Information in English

Our Dojo

Our dojo is located in a sports centre in the heart of Frederiksberg, a municipality completely surrounded by Copenhagen. It is about 1,2 miles from Copenhagen Central Station.

We are a small, non-commercial club. Our goal is to preserve the aikido that we have been fortunate enough to have received from Doshu Moriteru Ueshiba and the late Morihiro Saito Sensei. We strive to provide a safe environment, a focused atmosphere, and enjoyable training. Our class schedule has been arranged to fit the busy lives of today's active men and women. We study budo - Japanese traditional martial arts, or self-defence in its wider sense, from physical locks and throws, dealing with grabs and strikes, and learning about posture, balance, and coordination, to exploring the qualities of calmness, assertiveness, awareness, and compassion. We learn how the mind and body can work together effectively, both in and outside the dojo.

About our aikido

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Morihei Ueshiba, the founder of Aikido, studied and pursued the ultimate teachings of various traditional Japanese martial arts. Based on this, and combined with strict spiritual training, he created aikido in the 1920s as a means to train the mind and body. Morihei Ueshiba was able to overcome the concept of the other as an opponent and instead attain the ideal of becoming one with the "universe". In this way, aikido embodies the founder´s philosophy and can be differentiated from other martial arts.

The movement in aikido have both gentleness and sharpness. This movement is derived from Irimi (entering) and Enten (circular motion) While aikido makes use of complicated joint locks, throwing and pinning techniques are characteristic. With repetitive practice of the techniques we can reach the goal of developing our minds and bodies together. There are no age or gender limitations to practice aikido. Everyone can practice, depending on each person's individual capacity. Our martial art is a bujutsu - it is very extensive, and therefore it is difficult to encapsulate its practices in just a few sentences, but we can say that it is considered both hard and soft, a both mental and very physical discipline.

Our training will consist of unarmed and armed personal combat techniques as taught in Japan. Our martial art is truly martial in that it is based on centuries old, combat-tested techniques. We are not a sport martial art, nor do we compete in tournaments or match-type competitions. While this sounds very serious, and indeed it is, we are also here to have fun, improve ourselves, learn from each other, and find ways to live our lives without fear. In Aikido, the concept of ”wa” (harmony) is important. The meaning of wa is harmony of the spirit and body. Practice is not a contest between adversaries, but instead a harmonious partnership for making progress and advancement.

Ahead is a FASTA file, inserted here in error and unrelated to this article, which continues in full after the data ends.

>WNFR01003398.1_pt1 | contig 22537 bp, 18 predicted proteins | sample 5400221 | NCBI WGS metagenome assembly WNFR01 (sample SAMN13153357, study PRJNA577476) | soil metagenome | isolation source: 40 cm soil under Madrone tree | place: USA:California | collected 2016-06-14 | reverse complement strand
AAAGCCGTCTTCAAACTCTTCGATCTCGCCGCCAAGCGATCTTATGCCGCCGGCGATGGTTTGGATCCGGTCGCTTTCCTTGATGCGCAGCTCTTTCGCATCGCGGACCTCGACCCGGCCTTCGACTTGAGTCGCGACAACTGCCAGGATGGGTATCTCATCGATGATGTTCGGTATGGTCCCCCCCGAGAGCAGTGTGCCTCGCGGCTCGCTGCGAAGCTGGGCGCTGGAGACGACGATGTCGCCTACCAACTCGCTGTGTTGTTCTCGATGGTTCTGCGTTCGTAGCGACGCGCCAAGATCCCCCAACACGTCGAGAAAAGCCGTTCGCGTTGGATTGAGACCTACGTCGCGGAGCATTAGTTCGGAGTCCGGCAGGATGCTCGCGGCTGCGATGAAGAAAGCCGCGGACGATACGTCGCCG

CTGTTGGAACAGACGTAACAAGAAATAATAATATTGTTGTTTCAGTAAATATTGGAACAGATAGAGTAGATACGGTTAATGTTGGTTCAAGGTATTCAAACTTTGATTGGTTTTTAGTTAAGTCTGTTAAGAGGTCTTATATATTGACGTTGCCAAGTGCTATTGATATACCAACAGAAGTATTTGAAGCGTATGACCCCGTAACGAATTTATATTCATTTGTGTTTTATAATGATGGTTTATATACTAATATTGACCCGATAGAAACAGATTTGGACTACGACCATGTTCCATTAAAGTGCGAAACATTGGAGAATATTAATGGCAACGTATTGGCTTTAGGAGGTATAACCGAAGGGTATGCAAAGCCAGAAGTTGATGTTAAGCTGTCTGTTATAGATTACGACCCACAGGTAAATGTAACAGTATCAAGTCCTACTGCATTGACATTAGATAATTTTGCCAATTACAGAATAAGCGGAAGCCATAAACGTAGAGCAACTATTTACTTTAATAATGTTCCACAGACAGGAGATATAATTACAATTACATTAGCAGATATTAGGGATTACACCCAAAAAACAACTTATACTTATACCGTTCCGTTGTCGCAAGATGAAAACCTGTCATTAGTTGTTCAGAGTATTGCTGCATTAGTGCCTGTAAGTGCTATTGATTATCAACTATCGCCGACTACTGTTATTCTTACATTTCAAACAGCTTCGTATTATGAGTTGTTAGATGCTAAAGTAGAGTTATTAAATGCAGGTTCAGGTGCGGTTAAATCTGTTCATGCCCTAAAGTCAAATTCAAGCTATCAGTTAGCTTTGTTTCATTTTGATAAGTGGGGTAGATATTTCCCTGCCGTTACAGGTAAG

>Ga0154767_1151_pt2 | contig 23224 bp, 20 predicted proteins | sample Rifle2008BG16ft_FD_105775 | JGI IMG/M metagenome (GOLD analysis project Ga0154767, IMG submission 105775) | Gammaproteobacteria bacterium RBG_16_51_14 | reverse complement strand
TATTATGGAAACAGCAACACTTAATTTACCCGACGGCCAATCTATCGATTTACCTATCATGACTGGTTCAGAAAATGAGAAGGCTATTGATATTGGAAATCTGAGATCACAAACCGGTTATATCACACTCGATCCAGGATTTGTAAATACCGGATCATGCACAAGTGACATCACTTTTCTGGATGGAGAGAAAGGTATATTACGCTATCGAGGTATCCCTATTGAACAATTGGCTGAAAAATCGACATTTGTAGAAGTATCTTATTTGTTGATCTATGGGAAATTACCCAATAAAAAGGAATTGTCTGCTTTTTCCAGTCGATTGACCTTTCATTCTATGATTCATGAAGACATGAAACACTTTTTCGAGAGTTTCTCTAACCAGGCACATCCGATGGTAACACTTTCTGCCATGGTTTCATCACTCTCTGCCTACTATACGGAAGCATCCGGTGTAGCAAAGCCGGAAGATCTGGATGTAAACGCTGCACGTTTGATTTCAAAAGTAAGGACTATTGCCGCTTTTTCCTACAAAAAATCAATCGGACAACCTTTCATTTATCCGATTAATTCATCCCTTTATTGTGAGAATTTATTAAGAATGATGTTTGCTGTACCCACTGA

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The aikido practiced at Frederiksberg Aikido Club is somewhat eclectic in style, reflecting our influence by Doshu Moriteru Ueshiba and the late Morihiro Saito Sensei. Our basic techniques show a definite Morihiro Saito Sensei influence. This is a highly structured system, ideal for beginners, with much emphasis on posture (kamae), strong, centred body movement and forceful direct atemi. Alongside the basics we also teach techniques that are heavily influenced by Doshu Moriteru Ueshiba, with a greater emphasis on circularity and fluidity of movement, including a wide range of kokyu nage which provide excellent training in timing, blending of force, tai sabaki and the use of breath power (kokyu).

Although aikido's basic movements are relatively simple and based on natural body alignments, some of the techniques appear quite complex to the beginner. This means only that the student must learn to be patient with him- or herself. In Aikido the process of learning is just as important and valuable as the end result of mastery of techniques. In our dojo it is necessary to respect the way in which the instructor of the class directs the training. Receive instruction and carry out suggestions for training sincerely and to the best of your ability. There is no room for argument on the mat. It is the moral responsibility of each student never to use aikido technique to harm another person or as a way to display his or her ego. It is a tool to develop a better society through individual character development.

The strength of Aikido is not in muscular force, but in flexibility, timing, control, and modesty. Be aware of your limitations. Everyone has different physical abilities and reasons for study. These must be respected. True aikido is the proper and flexible application of techniques appropriate to any changing situation. It is your responsibility to cause no injury to your training partner or yourself.

Children's Aikido

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The traditional Japanese martial art of Aikido is taught to children at Frederiksberg Aikido Dojoin the spirit in which O Sensei its founder intended, in a non-competitive, friendly atmosphere of cooperation and mutual respect. The gentle, flowing movements of the self-defense techniques in Aikido emphasize the use of leverage and blending rather than force and strength. As a result, this philosophy of non-violence and compassion in Aikido training helps in the development of a positive self-image, promotes self-esteem, and builds strong character and confidence in children.